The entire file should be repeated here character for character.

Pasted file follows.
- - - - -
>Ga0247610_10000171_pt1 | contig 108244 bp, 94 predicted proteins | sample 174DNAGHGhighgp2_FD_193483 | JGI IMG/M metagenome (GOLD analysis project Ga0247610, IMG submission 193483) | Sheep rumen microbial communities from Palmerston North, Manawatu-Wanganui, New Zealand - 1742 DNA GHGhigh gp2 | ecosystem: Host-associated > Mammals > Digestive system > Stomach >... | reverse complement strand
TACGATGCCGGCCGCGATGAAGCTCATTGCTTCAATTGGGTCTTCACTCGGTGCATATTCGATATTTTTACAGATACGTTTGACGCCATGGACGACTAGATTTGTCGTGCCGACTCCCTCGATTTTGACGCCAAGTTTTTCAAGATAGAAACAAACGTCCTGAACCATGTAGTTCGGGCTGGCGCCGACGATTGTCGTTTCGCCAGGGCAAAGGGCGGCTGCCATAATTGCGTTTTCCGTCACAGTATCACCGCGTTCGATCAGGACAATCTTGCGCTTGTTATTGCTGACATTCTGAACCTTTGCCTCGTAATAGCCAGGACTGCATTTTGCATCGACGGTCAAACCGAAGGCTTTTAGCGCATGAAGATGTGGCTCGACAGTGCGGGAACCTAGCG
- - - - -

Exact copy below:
>Ga0247610_10000171_pt1 | contig 108244 bp, 94 predicted proteins | sample 174DNAGHGhighgp2_FD_193483 | JGI IMG/M metagenome (GOLD analysis project Ga0247610, IMG submission 193483) | Sheep rumen microbial communities from Palmerston North, Manawatu-Wanganui, New Zealand - 1742 DNA GHGhigh gp2 | ecosystem: Host-associated > Mammals > Digestive system > Stomach >... | reverse complement strand
TACGATGCCGGCCGCGATGAAGCTCATTGCTTCAATTGGGTCTTCACTCGGTGCATATTCGATATTTTTACAGATACGTTTGACGCCATGGACGACTAGATTTGTCGTGCCGACTCCCTCGATTTTGACGCCAAGTTTTTCAAGATAGAAACAAACGTCCTGAACCATGTAGTTCGGGCTGGCGCCGACGATTGTCGTTTCGCCAGGGCAAAGGGCGGCTGCCATAATTGCGTTTTCCGTCACAGTATCACCGCGTTCGATCAGGACAATCTTGCGCTTGTTATTGCTGACATTCTGAACCTTTGCCTCGTAATAGCCAGGACTGCATTTTGCATCGACGGTCAAACCGAAGGCTTTTAGCGCATGAAGATGTGGCTCGACAGTGCGGGAACCTAGCG